Since the seizure of “Portrait of Wally” in early January 1998, provenance research has lost its innocence. Battle lines have been drawn between defendants upholding their rights to keep art objects under fire for being “looted”, on one side, and plaintiffs demanding the return of those art objects arguing that they were the rightful owners. These claimants argued that their families had been despoiled for racial, ethnic, religious and other reasons at some point between 1933 and 1945 during the twelve year reign of the Nazi Party and as a result of the expansionist war decreed by Adolf Hitler and his minions against Europe’s “undesirables”-Jews, Slavs, Jehovah’s Witnesses, homosexuals, emotionally and physically challenged individuals, and anyone else who was caught in the cross hairs of the Axis powers in a continental-wide fit of man-made madness, verging on an apocalyptic nightmare worthy of any painting signed by Hieronymous Bosch.
There had been a glimmer of hope at the time of the so-called Washington Conference on Holocaust-Era Assets on November 30-December 3, 1998. Art was not supposed to be on the calendar of the conference. But the seizure of the Schiele paintings (actually, two paintings had been seized at MoMA in early January 1998) changed the configuration of the planning for the Washington Conference. American policymakers were not pleased about the seizure because they argued that it had besmirched the bilateral relations of the United States and Austria. In so stating, the US government had sided against the claimants and had upheld Austria’s argument at the time that the entire flap over “Wally” was a private matter to be resolved between the claimants—heirs of Ruth Bondi-Jarai and Fritz Grunbaum—and the Leopold Foundation, then owner of the seized paintings. Still, Morgenthau’s muscled intervention at MoMA triggered an existential debate inside Austrian political and cultural circles which forced Austria to reexamine its entire relationship with its past as it pertained to the illegal seizures of Jewish cultural property and how postwar Austrian authorities had mishandled claims for return of such looted assets. The end result: the only restitution law in the world which mandates “provenance research” in all Federal public cultural institutions of the Republic of Austria.
Begrudgingly, the US government and its many allies at the planning table for the Washington Conference inserted art as one of the many different types of looted assets whose status needed to be discussed by the representatives of nations and Non-Governmental Organizations (NGO) attending the international event. The Washington Conference produced the so-called non-binding “Washington Principles”—11 recommendations that have become de facto “policy” for lack of a better word in many nations that want to remove that cultural monkey off their backs.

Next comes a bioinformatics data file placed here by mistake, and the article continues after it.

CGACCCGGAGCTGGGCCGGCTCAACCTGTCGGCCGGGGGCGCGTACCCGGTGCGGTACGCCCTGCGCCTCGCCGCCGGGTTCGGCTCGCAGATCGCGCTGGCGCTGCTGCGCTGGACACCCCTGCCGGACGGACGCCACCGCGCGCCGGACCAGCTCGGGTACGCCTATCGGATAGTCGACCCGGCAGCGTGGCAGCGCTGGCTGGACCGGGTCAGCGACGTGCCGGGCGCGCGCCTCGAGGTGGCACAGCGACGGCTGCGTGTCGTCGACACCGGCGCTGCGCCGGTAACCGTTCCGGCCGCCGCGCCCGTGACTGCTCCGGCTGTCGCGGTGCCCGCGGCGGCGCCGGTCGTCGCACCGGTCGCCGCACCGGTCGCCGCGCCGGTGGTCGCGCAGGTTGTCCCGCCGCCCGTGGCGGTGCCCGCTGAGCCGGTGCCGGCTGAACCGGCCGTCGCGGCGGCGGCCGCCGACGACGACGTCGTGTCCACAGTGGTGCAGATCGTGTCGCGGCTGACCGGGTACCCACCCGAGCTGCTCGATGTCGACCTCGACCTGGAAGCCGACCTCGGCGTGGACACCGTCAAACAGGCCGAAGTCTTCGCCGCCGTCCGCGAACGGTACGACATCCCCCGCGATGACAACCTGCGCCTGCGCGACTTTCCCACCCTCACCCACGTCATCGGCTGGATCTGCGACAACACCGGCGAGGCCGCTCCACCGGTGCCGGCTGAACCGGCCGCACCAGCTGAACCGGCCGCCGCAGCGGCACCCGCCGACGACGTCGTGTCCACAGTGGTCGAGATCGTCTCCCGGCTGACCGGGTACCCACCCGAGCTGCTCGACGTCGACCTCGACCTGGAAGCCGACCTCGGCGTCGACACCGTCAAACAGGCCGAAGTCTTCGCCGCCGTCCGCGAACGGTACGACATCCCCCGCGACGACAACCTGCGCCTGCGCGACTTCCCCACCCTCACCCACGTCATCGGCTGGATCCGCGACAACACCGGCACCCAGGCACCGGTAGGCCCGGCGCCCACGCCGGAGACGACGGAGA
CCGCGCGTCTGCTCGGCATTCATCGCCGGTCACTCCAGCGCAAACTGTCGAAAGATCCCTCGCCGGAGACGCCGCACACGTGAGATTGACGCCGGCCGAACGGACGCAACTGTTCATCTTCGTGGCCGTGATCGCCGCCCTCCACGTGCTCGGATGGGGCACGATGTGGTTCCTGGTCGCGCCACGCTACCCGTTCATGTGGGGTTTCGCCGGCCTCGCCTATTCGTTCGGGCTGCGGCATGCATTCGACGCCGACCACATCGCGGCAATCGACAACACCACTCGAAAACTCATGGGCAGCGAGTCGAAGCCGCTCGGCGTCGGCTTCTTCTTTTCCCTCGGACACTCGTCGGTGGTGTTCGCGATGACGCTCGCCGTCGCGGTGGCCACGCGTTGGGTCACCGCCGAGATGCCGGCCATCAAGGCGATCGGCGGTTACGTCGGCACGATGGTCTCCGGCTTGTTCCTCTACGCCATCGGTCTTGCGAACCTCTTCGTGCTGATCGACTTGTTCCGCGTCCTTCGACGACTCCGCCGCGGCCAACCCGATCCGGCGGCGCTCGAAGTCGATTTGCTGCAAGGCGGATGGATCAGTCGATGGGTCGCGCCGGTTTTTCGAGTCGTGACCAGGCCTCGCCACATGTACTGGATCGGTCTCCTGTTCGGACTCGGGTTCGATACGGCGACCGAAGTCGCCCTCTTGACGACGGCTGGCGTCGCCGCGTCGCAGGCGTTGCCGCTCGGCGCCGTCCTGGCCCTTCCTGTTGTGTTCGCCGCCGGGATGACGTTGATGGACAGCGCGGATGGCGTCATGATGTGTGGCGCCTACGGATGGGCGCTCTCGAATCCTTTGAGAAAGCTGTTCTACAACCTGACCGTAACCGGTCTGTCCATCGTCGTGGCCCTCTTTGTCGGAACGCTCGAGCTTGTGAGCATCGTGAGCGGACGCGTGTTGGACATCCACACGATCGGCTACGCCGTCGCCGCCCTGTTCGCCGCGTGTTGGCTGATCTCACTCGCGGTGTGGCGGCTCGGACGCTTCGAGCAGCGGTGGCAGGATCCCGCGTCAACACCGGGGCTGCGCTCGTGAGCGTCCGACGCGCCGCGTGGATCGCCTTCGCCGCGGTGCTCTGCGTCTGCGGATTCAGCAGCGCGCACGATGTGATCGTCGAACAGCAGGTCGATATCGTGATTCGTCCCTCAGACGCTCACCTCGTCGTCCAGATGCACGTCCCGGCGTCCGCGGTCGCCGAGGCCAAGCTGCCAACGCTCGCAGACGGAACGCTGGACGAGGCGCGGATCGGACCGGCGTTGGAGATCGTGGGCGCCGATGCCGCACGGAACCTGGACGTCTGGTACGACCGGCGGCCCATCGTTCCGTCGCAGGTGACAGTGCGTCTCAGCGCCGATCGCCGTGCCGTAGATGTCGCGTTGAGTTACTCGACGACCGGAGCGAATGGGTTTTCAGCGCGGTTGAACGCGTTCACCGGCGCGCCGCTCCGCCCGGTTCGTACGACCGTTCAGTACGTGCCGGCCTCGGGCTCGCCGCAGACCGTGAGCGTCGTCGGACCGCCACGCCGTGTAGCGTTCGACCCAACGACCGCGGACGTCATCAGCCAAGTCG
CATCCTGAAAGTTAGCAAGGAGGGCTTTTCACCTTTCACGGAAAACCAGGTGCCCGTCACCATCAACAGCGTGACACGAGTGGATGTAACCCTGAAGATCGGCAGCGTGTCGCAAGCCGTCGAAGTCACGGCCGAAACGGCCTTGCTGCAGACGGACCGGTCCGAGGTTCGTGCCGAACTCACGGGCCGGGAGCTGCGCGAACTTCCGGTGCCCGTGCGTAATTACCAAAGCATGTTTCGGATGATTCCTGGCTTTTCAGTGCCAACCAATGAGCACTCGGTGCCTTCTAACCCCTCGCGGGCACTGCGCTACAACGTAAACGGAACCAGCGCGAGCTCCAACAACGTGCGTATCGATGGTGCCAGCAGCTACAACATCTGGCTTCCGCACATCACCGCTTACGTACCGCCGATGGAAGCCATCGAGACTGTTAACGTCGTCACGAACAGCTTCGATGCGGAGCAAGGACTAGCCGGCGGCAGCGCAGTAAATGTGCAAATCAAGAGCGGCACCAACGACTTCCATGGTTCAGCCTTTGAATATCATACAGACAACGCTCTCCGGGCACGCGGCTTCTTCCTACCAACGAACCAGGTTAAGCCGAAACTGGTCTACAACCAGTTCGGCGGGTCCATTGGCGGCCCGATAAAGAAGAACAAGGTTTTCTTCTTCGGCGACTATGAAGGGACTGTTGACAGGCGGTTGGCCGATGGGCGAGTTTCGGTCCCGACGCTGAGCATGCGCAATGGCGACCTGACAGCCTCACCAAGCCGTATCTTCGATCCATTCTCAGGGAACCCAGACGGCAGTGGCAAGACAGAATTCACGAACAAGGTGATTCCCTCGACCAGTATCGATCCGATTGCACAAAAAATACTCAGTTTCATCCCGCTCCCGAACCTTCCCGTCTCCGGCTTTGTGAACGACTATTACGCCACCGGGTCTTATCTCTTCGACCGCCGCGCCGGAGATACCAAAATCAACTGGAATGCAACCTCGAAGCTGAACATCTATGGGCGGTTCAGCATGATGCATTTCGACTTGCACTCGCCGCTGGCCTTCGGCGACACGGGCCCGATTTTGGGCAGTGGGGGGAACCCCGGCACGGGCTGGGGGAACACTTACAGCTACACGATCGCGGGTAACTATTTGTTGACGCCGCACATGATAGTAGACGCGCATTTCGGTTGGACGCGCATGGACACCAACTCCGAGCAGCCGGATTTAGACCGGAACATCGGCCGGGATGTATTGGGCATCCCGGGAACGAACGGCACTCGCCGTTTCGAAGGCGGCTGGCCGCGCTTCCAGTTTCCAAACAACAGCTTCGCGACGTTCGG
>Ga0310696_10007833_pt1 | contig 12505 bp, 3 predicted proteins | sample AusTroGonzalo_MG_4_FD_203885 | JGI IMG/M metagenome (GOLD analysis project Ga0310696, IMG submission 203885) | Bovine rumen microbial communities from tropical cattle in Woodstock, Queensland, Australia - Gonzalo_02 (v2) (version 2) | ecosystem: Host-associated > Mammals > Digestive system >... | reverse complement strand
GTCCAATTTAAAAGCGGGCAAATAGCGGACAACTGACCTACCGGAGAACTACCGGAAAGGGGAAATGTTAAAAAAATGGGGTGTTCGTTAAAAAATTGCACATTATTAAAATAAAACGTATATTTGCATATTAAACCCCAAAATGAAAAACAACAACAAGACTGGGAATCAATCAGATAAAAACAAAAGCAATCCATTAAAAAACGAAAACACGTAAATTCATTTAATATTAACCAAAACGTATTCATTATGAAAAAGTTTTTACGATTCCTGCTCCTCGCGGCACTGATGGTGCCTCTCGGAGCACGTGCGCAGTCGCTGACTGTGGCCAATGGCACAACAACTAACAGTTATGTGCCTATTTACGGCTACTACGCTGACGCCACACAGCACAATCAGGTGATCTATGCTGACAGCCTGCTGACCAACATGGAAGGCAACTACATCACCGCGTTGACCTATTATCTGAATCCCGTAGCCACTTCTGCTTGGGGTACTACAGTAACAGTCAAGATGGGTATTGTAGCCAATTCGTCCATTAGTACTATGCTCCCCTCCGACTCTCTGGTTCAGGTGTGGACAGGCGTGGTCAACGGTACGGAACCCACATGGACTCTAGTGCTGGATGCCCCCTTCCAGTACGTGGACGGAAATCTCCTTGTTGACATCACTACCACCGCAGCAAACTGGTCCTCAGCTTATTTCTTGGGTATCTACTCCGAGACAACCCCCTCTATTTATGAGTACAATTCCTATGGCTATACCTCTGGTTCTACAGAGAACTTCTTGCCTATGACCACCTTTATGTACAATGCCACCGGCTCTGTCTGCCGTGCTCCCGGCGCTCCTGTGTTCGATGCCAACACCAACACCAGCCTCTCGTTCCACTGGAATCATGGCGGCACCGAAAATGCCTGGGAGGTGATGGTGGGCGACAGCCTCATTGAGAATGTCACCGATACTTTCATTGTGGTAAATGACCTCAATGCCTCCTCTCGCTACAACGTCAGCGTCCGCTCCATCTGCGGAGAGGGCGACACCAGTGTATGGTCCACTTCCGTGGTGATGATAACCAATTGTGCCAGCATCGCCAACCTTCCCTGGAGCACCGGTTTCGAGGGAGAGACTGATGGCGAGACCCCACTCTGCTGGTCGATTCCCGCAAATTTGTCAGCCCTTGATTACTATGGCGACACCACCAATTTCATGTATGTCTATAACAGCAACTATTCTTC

For some, the Washington Conference was a success. For others, it was a dismal failure. For those who deemed it a success, the Conference had provided a unique forum to get a sense of where the world stood as far as justice to Holocaust survivors was concerned and to promote greater assistance to their dwindling numbers. The principles notwithstanding, everyone went home thinking they had done God’s work for three days. Those who saw in the Conference a dismal failure balked at the so-called Principles as yet another diplomatic way out of taking full responsibility for not having done anything concrete to render justice to the victims of plunder while throwing a sop at museums, and other members of the art market by reassuring them that, although provenance research was highly recommended to fill “unavoidable gaps” in the history of ownership of art objects under their care and stewardship, “fair and just solutions” ought to be sought in order to ensure a measure of justice for all. In the end, for the naysayers, the Washington Conference led to a massive failure of international public policy, thus creating a vacuum of power and decision-making over the fate of countless art objects whose newfound status in legal limbo—plundered or not? Restitutable or not?—had to be resolved not with legislation but through, oftentimes, vicious legal battles pitting museums’ hired guns against plaintiffs’ hired guns.
The search for justice over a massive crime of plunder tied to genocide has turned into an international legal slugfest. Instead of chasing airplane crash victims, it became more profitable to seek out victims of plunder.